Comment 20 Deepak Bhole 2016-05-03 17:32:32 UTC
The issue with using the main ca store via an alternative is that it cannot account for blacklisted certs. We may update the default store from time to time to not just add, but also blacklist servers. 

By allowing an alternatives based management, we are allowing for a way to link to a potentially compromised store with no easy way for the customer to know that they need to update it. This is the reason why jseecacerts is a better approach IMO.

Jiri, can we using some RPM mechanism like ghost or something to track and copy jssecacerts over? Perhaps we can create an empty one and place it, marking is config(noreplace)? In theory such an empty store file would never change so it shouldn't cause conflicts.

Comment 21 Patrik Martinsson 2016-05-04 09:30:04 UTC
Hi Deepak, 

I don't buy that, neither does the maintainers of openjdk, since they already use the systemwide store, as Kai Engert describes in the first post. 

I think the best way to handle it is obviously to make use of those mechanisms that's already in place (such as alternativs, the central ca-trust store). 

And by the way, is there really a scenario where the "oracle rpm maintaners" suddenly decides that "X certificate needs to be blacklisted" and the rest of the system (ie. all applications etc. that trusts the central ca-trust store) should still trust that CA ? I mean, if a certificate gets blacklisted, surely it would get blacklisted in the whole system, no ? 

// Patrik

Comment 22 jiri vanek 2016-05-04 09:42:22 UTC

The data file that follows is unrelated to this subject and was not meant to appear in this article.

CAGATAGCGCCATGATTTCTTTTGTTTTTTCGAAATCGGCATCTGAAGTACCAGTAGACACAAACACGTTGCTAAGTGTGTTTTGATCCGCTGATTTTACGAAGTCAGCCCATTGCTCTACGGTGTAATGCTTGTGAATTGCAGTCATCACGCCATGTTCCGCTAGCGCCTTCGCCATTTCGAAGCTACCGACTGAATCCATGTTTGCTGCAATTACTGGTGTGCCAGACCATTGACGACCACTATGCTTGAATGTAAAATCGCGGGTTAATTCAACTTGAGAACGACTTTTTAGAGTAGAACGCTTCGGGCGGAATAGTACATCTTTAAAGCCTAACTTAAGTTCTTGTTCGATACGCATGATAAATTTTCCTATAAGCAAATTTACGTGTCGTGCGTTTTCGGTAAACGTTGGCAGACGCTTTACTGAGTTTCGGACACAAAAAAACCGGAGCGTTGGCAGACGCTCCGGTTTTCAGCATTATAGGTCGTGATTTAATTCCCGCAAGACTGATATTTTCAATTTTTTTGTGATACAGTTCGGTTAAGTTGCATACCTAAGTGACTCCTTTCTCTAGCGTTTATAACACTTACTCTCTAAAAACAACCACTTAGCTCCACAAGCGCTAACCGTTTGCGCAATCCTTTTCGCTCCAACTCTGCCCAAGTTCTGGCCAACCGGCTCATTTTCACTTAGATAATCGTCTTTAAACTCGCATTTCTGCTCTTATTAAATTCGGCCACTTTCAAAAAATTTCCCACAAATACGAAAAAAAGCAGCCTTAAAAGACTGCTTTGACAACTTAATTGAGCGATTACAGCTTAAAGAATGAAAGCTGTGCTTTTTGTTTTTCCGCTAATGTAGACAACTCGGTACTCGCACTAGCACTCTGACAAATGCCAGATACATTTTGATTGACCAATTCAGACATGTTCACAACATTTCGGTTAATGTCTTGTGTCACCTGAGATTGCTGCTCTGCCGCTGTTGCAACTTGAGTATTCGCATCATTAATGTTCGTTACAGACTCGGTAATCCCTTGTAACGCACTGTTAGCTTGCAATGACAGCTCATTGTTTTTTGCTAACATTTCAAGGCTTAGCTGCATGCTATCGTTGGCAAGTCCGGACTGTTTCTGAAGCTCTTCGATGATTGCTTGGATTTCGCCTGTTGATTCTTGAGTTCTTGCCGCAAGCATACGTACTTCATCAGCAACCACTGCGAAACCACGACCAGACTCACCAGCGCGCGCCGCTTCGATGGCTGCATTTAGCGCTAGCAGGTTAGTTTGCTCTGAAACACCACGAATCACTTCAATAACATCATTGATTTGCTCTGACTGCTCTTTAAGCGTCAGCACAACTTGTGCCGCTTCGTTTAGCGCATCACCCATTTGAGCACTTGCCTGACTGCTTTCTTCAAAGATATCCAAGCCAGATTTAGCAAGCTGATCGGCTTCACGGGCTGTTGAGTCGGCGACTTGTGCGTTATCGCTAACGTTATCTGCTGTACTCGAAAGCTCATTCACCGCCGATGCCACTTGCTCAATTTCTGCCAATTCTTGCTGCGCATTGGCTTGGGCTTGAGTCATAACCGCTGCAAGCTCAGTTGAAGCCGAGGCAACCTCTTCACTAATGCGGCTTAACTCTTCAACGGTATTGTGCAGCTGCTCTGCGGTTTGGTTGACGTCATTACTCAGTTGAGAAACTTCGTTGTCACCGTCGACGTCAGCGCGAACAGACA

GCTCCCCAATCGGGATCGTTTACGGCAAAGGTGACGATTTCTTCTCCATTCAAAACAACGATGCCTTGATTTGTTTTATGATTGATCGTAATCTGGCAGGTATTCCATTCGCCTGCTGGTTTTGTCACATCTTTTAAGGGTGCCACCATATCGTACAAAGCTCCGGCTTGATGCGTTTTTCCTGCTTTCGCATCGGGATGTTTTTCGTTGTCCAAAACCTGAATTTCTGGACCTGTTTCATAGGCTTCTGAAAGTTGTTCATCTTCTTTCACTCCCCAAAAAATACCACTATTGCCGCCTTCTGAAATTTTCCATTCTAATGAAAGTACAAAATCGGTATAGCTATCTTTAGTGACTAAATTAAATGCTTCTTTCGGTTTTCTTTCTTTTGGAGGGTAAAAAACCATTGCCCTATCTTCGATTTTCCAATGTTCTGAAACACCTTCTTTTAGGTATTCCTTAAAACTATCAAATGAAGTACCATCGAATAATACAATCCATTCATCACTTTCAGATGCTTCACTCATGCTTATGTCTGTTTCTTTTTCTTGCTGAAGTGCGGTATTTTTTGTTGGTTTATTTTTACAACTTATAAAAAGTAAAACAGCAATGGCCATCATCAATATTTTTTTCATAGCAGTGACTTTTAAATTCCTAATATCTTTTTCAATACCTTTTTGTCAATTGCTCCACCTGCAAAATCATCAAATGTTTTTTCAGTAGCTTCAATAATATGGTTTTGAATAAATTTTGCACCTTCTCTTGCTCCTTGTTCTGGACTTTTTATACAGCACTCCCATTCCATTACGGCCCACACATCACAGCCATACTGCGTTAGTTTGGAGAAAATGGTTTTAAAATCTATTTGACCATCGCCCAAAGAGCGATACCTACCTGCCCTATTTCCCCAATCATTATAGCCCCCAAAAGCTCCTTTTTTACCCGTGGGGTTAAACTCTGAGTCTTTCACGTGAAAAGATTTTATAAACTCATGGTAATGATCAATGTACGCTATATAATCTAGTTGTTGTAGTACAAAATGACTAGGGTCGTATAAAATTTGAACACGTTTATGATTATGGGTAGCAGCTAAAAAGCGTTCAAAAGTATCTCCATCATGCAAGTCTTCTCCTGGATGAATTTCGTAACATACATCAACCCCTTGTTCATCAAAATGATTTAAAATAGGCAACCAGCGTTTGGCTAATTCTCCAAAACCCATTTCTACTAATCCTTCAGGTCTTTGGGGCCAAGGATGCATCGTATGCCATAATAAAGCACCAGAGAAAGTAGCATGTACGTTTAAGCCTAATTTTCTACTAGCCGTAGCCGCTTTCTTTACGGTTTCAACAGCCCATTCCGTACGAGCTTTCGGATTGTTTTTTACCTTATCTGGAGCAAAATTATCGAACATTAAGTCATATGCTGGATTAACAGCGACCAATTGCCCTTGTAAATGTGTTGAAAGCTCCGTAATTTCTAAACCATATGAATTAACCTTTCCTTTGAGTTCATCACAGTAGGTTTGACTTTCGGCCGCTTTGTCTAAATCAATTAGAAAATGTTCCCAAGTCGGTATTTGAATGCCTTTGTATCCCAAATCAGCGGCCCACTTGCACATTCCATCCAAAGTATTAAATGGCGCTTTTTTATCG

Before answering... 
Patrick, Is it better to keep copy of jssecacerts in <java-home>/lib/security/ or to link some known locations?

The approach how rpms will handle it will be a bit different:
 Linking - if there is some location where this jssecacerts file is pernamently located, then indeed RPMs can easily always create link <java-home>/lib/security/jssecacerts->knownLocation.
Openjdk is already linking /etc/pki/java/cacerts. Can we link some /etc/java/jssecacerts? Where /etc/java/jssecacerts do not need exists, but if it does, it will be used. And if it shoudl exists,will be in power of system admin
This is easy and nice to do in specfiles, but sounds like big system change

If Only aceptable place is <java-home>/lib/security/jssecacerts,  then I'm afraid it will get a bit more complicated.
In rhel 6 the %ghost should work, and update should be ok.
In rhel 7 (as this change should follow htis change)  the NVRA install will may it tricky. The file probably can be ghost, but its hadnling during updates  have to go through copy-jdk-configs.